Yes, Virginia, there is a Christ Child.

There are fluffy red hats, the jingle bells, the piles of sale flyers added to the paper and the Elf on A Shelf. The real news that shook the celestial world at the time with shock waves and continues today is the Almighty God, the Wonderful, Counselor, Everlasting Father, the Prince of Peace, the Creator of all entered our realm in obscurity.

Our busy lives, and not just holiday busy, but life busy, doing what we do to justify our existence, crowd out the Almighty reality that there is Someone who offers a way out of our pain, pride, frustration – God with us, Immanuel.

Our successful lives, in whatever way we measure success, are overshadowing the reality that God became man because we are unable to achieve true success without His redemption. Redemption from what? We might ask. Redemption from pride in ourselves, our achievements and our belongings. Redemption from our hopelessness. Redemption from our selfishness, our desperation and our sins.

Has the Christmas story become a fable, a tradition, a legend? Has it been thrown into the category of Easter bunny and the tooth fairy? OK for children, but not for mature intellectuals like us? What does the Christmas Story mean to us in May? Have we outgrown the God thing?

I say this to ones I love and care about who used to go to church and make time for God, but not now. Is He now on the shelf with the elf?

I grew up going to church and hearing about God and Jesus. I was always striving to be good enough – good enough to please my parents, and my teachers and God Himself. I knew I never quite made the grade, even when my pretending was successful enough to get by. One evening after my kids were in bed and husband was away, I watched Billy Graham on TV out of curiosity. His sermon sounded pretty much like what I had heard all along. Until the end when he asked the tough question. If you died tonight, would you go to heaven? There it was – the “never measuring up” thing in my heart. He explained that faith in Jesus as God made man was enough. He said to invite Him into my life and turn to Him. Let Him help me to be the person He wants me to be.

At that moment I gave up. I would never be good enough, but God would do it for me. All I had to do was humble myself to Him and accept His forgiveness and His redemption. My striving was over. Incredible gratitude replaced my inadequacy.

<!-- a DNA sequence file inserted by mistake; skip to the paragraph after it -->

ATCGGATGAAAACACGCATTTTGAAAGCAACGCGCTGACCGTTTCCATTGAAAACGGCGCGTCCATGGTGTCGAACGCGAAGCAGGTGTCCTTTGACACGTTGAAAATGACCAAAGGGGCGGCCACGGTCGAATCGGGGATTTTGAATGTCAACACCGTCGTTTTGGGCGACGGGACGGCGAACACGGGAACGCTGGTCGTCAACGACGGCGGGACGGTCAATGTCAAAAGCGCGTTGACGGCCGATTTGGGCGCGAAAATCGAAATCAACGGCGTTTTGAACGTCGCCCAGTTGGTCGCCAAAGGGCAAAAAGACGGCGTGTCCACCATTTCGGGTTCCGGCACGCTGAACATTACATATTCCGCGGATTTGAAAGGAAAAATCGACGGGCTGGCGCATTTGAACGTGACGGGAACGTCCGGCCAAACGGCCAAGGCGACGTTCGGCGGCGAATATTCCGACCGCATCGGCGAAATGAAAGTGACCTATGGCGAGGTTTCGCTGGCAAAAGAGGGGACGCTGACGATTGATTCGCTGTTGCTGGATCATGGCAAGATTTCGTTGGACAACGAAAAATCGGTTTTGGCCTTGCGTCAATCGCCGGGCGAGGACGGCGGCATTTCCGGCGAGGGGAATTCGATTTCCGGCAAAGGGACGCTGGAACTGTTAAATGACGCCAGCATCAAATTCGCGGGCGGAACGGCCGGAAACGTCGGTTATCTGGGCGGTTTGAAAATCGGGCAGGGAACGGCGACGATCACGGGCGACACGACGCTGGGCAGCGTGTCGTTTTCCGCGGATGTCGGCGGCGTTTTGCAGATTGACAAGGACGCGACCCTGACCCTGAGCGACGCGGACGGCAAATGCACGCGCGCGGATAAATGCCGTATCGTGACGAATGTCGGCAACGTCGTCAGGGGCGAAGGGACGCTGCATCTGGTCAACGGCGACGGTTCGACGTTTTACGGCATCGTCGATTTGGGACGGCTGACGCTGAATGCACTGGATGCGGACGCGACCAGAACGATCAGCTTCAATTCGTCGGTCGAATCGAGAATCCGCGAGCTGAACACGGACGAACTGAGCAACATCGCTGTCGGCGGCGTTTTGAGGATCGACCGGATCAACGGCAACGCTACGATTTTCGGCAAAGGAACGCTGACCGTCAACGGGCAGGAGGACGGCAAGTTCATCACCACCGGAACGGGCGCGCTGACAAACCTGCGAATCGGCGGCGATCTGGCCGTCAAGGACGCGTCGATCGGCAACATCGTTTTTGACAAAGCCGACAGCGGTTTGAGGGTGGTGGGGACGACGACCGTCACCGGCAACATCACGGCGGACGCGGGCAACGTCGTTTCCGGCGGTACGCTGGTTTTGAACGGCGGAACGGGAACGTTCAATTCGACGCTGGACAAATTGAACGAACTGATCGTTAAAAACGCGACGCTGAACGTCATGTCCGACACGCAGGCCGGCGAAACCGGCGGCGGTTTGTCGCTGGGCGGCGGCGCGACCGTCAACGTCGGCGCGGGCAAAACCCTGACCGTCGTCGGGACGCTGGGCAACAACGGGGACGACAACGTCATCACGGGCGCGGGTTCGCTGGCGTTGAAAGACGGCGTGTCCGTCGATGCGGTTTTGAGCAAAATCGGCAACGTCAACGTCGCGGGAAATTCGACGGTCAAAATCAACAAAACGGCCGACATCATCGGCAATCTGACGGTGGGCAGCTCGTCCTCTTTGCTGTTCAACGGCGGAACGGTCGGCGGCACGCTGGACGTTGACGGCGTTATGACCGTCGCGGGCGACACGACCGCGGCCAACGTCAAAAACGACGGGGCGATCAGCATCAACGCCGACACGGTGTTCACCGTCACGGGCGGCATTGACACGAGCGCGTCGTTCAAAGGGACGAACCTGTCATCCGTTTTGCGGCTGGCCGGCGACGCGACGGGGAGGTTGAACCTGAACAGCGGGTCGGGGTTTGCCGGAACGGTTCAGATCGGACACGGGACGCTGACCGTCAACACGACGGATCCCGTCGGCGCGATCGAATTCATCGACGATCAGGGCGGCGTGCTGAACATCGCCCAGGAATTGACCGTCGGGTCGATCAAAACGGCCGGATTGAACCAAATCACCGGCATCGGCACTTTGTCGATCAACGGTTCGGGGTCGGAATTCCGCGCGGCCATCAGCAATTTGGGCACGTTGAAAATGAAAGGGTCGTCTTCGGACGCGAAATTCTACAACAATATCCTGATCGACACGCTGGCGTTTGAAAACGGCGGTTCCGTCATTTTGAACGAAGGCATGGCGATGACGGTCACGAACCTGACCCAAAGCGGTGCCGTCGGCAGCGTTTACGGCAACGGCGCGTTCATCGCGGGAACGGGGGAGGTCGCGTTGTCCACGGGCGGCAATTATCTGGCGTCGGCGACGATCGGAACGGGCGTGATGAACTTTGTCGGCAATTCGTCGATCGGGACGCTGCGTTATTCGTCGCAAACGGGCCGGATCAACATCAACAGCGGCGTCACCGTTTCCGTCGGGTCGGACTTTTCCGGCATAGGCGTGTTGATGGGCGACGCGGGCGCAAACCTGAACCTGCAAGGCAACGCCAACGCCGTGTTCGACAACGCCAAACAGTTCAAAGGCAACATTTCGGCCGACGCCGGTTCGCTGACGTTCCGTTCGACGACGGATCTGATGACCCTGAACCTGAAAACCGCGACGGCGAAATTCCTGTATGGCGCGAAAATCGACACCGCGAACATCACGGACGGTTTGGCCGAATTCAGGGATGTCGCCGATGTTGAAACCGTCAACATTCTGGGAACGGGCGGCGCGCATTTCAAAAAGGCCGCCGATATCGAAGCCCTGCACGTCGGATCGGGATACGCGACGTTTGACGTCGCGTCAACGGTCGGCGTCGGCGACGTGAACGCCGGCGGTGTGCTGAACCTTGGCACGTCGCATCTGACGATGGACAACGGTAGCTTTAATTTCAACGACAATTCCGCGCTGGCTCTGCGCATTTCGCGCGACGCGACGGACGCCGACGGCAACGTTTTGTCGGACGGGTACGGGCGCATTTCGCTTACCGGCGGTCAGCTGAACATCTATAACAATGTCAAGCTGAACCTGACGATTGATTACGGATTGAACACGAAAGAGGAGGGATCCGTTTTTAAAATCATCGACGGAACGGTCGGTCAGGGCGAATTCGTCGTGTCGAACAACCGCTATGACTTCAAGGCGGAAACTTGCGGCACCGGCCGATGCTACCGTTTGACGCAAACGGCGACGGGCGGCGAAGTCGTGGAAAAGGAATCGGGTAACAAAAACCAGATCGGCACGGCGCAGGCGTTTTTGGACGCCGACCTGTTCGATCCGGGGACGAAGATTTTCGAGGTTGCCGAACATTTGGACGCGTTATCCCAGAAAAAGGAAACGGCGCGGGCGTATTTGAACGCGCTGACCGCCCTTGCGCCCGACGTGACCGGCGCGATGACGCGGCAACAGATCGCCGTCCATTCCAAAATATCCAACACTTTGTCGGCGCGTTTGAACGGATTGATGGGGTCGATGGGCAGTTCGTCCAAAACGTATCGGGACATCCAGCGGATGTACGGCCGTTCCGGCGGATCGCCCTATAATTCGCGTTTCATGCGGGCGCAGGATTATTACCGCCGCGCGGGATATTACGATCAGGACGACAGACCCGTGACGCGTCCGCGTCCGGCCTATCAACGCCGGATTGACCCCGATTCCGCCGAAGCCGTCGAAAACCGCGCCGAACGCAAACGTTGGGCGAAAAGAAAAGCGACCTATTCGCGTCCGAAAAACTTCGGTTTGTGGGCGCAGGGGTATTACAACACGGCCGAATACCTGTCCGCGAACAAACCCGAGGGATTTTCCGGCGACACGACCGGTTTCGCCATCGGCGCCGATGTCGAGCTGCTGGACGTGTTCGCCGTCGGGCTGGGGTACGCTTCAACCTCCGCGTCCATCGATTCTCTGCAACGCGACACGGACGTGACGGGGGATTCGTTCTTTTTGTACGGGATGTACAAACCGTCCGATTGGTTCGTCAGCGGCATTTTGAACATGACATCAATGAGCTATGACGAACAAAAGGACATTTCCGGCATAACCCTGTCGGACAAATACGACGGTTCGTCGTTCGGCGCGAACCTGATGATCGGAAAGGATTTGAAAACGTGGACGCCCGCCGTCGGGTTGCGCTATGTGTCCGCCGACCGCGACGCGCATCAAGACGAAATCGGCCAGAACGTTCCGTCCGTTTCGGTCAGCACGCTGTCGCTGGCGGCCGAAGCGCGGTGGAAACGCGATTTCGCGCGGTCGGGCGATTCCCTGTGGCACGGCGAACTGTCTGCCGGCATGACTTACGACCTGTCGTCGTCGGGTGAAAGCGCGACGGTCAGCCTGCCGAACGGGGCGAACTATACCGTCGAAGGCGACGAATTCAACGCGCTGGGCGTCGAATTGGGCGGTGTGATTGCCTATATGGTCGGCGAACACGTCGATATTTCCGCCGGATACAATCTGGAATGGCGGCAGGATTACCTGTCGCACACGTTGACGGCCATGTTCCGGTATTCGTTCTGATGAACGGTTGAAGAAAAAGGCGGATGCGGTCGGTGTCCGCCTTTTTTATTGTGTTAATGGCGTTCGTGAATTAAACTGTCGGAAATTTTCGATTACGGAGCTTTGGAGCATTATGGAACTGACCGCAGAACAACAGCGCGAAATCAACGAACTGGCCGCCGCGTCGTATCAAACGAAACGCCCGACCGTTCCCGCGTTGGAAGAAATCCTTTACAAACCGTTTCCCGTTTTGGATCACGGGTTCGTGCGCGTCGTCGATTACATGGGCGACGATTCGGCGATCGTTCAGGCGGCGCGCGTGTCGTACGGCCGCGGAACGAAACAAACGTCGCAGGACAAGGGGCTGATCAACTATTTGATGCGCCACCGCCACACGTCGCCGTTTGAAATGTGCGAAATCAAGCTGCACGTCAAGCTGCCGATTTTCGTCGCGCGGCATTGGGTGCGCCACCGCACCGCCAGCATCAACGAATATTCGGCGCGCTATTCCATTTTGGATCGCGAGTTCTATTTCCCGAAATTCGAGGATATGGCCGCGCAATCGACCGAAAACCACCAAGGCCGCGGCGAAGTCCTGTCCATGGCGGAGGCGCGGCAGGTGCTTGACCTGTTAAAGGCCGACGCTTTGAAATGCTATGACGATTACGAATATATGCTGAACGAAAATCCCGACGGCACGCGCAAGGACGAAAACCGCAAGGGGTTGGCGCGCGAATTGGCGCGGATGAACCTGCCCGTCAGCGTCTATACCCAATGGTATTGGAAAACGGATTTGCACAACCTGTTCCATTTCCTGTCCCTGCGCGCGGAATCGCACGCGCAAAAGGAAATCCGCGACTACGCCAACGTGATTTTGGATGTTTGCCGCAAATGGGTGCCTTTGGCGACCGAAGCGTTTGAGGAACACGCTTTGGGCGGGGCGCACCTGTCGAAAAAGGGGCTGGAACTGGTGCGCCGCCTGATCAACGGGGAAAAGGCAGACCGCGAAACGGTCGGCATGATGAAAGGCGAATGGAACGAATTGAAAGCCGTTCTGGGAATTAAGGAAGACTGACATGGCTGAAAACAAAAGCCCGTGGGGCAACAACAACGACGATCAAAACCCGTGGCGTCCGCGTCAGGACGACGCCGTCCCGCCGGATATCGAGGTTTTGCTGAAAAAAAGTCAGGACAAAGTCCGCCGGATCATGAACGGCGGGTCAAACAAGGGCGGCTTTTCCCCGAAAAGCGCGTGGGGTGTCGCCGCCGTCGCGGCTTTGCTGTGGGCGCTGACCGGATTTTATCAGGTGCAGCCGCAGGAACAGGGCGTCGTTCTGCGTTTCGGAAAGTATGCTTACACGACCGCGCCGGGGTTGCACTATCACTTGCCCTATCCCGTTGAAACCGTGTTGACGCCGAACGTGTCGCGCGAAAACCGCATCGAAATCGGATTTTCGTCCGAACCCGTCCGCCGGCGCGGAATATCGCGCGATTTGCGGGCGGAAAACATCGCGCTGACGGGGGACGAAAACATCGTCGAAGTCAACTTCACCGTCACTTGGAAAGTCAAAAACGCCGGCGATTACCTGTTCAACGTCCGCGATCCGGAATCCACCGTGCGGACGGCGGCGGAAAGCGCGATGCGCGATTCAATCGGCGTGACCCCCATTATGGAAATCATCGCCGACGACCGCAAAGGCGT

All along I had been trying to climb up the “down” escalator. By giving up and trusting His righteousness, I was riding the “up” escalator with endless gratitude. I at last understood what was “good” about Good Friday. Jesus paid it all, gave His all to connect personally with each of us. I understood that I could love God because He first loved us.

The Christmas symbol that persists with the meaning of the redemption of Christ (not the Babe, but the Risen Savior, who lives in us today) is the Christmas tree.

Facebook is aglow with pictures of newly decorated Tannenbaums. The mystery of God made man, dead and risen, persists in the symbol of the tree, evergreen. Red ribbons, berries and bows remind us of His shed blood. The tree is central to our decor, a central reminder of the connection God made with Man, evergreen, everlasting.

“Surely goodness and mercy shall follow me all the days of my life.” Sunday worship is the sign of God reaching out to us, and our reaching back. My gratitude is what drives me to church and to read the Bible to remind me that it is true: “God so loved the world that He gave His only begotten son so that whosoever believes in Him should not perish but have everlasting life.” My everlasting life began that day. Let’s celebrate Christmas, God with us. Merry Christmas!

Scripture quoted includes Isaiah 9:6, Matthew 1:23, 1 John 4:19, Psalm 23:6 and John 3:16.

Ann VonHoorn of Cape Carteret is a Tideland News contributor.

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